What is mediation?
Mediation is a process in which a facilitator – the mediator – assists people to settle a dispute. The parties come to the settlement agreement themselves. The mediator utilizes a variety of skills to assist them in reaching consensus.
Significant benefits come from resolving a case through mediation. They include direct rewards as well as the avoidance of pain and penalty that could come without the resolution.
What you get:
- A welcoming process.
- You can describe your view of the issues and discuss it in detail directly with the mediator. Sometimes this is done in the presence of the opposing side, but often it is done privately with only your lawyer (if you have one) at your side. The mediator becomes the intermediary to take your perspective to the people on the other side(s) of the disagreement. A good mediator respects each viewpoint and recognizes its validity. Unlike a judge, the mediator is non-judgmental, but works with all sides to develop a resolution acceptable to everyone.
- Instead of the ceremonial, sometimes intimidating, formalities of a courtroom, the mediation suite is a supportive environment. While you are there, the suite is devoted to your matter only. You will have comfortable furniture and the availability of beverages and snacks.
- Your own agreement. The parties themselves reach the deal. In mediation no result is imposed upon an unwilling participant. There is a settlement only if is acceptable to you.
- Creative answers. “Outside the box” solutions can be achieved that would be unavailable through litigation or binding arbitration. Options such as time payments, public apologies, in-kind offers or whatever you may propose could be part of a perfect conclusion to the difficult conflict.
- Privacy. A key principle of government in our democracy is the openness and public manner in which decisions are made. Courts are public institutions which proudly operate “in the light of day.” However, there may be no need for you to air your personal dispute in public. Mediation takes place away from the courthouse and includes only the participants to the disagreement itself.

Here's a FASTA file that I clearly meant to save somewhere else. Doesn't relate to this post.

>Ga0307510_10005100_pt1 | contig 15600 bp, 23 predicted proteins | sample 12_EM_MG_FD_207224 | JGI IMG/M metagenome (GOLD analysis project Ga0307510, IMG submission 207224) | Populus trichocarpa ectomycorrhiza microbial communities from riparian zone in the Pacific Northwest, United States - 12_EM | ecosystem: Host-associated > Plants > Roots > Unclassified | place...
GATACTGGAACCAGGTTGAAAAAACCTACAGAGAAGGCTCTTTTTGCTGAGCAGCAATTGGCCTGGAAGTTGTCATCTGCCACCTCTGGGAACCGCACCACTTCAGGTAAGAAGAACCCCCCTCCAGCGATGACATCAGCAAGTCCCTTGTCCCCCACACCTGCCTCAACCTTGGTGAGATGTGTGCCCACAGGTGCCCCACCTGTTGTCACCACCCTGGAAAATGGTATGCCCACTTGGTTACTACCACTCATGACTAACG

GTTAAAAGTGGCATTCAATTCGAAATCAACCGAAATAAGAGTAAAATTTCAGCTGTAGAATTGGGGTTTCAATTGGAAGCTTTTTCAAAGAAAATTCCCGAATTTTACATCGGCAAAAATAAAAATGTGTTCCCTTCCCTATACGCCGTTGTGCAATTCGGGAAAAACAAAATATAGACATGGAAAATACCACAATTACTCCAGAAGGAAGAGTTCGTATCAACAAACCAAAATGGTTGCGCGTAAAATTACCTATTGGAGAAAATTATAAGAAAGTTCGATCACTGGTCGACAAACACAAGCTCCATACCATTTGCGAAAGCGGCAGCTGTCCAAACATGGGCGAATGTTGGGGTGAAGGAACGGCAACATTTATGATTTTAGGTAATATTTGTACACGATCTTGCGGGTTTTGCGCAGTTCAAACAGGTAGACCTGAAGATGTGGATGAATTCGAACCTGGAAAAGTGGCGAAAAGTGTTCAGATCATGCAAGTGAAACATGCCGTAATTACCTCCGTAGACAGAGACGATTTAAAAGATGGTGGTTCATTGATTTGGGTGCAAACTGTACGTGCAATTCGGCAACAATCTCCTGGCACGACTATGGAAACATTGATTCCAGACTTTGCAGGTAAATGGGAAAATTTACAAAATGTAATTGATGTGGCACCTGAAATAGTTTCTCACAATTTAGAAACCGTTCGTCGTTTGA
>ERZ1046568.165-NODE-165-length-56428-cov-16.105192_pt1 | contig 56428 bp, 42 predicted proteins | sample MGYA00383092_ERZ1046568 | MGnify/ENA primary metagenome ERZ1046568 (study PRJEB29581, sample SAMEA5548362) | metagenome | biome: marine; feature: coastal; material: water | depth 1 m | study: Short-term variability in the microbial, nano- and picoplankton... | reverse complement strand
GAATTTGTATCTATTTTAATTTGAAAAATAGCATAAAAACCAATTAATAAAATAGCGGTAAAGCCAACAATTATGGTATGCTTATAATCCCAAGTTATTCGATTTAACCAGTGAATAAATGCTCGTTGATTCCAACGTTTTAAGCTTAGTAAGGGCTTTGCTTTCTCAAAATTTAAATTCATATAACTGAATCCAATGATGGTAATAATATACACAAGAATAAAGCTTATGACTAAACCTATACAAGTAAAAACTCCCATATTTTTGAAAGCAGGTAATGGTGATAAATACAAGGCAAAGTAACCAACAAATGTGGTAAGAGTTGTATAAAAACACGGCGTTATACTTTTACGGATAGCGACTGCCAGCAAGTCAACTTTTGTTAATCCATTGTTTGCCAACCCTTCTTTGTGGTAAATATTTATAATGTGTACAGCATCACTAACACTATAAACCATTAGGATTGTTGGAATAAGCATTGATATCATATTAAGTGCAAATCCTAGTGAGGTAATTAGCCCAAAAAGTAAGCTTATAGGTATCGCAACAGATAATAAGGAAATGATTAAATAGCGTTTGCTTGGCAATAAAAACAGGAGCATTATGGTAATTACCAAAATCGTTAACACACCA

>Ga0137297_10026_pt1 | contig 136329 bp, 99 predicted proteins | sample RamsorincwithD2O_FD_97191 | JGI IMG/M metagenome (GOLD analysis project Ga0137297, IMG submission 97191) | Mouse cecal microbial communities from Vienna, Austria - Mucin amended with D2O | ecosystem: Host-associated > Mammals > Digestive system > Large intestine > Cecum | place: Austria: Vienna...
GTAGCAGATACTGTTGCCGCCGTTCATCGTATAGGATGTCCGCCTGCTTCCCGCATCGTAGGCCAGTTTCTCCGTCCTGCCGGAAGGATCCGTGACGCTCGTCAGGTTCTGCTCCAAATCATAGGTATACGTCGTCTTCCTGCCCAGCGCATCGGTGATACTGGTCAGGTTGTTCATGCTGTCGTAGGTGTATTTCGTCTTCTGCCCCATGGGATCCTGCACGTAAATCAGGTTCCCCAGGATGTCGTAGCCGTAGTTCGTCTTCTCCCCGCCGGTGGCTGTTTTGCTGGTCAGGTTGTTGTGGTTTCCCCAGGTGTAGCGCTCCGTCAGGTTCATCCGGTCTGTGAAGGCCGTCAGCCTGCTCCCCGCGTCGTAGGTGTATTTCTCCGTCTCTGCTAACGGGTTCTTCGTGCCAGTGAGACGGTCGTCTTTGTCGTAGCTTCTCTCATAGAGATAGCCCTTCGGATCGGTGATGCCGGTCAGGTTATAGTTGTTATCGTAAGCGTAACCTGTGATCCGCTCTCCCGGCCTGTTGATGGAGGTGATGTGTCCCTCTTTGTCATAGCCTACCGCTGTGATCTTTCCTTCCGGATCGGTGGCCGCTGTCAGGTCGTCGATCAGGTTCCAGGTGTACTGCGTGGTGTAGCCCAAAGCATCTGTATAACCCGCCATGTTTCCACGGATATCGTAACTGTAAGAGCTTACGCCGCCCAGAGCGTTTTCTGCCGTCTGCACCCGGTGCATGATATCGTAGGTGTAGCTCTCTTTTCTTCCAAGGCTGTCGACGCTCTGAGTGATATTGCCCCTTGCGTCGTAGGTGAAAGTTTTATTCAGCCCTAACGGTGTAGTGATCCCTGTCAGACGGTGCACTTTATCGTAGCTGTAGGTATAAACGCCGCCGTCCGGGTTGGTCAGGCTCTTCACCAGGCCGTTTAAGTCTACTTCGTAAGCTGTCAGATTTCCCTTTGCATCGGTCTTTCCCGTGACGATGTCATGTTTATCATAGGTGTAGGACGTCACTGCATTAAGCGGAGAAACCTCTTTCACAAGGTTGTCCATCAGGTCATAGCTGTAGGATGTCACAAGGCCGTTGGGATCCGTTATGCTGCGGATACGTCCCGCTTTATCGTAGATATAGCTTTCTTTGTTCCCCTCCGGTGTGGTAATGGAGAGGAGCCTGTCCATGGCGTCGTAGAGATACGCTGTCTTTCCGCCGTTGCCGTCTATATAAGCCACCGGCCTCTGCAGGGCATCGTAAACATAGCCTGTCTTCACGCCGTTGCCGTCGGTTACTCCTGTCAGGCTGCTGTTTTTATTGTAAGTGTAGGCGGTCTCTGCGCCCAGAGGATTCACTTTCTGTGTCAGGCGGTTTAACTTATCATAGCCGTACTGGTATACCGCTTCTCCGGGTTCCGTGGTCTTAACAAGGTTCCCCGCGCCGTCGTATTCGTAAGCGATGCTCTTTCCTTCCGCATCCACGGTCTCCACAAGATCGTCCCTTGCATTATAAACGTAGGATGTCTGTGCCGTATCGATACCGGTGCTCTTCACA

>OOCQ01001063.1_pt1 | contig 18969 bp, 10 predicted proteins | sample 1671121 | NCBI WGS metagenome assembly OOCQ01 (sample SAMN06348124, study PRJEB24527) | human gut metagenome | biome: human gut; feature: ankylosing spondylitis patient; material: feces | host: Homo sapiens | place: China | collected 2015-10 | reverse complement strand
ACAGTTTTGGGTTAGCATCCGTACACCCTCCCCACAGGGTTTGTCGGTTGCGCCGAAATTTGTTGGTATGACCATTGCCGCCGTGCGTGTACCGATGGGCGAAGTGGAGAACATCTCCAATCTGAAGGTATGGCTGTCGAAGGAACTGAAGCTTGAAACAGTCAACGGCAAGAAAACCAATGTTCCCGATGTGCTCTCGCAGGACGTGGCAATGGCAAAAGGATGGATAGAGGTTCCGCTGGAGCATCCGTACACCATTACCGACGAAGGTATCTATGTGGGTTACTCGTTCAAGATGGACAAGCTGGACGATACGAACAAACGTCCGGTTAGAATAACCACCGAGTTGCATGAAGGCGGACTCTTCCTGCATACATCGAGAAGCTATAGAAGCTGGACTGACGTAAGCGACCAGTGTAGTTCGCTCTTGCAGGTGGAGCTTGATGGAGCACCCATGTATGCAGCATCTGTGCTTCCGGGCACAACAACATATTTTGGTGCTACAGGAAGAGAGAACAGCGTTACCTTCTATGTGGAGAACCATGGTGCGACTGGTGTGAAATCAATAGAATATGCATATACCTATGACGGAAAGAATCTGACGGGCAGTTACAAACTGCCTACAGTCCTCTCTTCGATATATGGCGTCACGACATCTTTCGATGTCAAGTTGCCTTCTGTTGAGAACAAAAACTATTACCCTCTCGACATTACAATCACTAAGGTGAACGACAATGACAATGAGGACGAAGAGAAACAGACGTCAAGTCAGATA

- Finality. This is a big one. When you leave a successful mediation session, the dispute is ended. If a case had been filed in court, the lawyers will prepare final papers to have it dismissed. The case will be over. You’ll be relieved of the stress and uncertainty of the matter once and for all.
What you avoid:
- Cost. Courtroom litigation is expensive. Good lawyers are well worth the price, but the price is high. Even in contingency fee cases, litigants can incur whopping expenses from the pre-trial process of depositions, document reproduction and hiring of expert witnesses.
- Time and effort. It takes time to prepare well and effort to effectively participate in the mediation process. But these are minor compared to the commitment required for pre-trial, at trial and post-trial processes of full-fledged litigation.
- Uncertainty is painful. It takes time for a courtroom lawsuit to come to trial. But after waiting months or years for a verdict, you still have no conclusion. Post-trial appeals are just a new phase, which forces upon you an even longer wait for completion and finality.
- Lack of control adds harmful stress to your life. In litigation, you turn the course of your case over to others – the judge, the court staff, the expert witnesses and the lawyers. In mediation, you have a direct and essential say as to the timing, location and entire process used to get your matter resolved.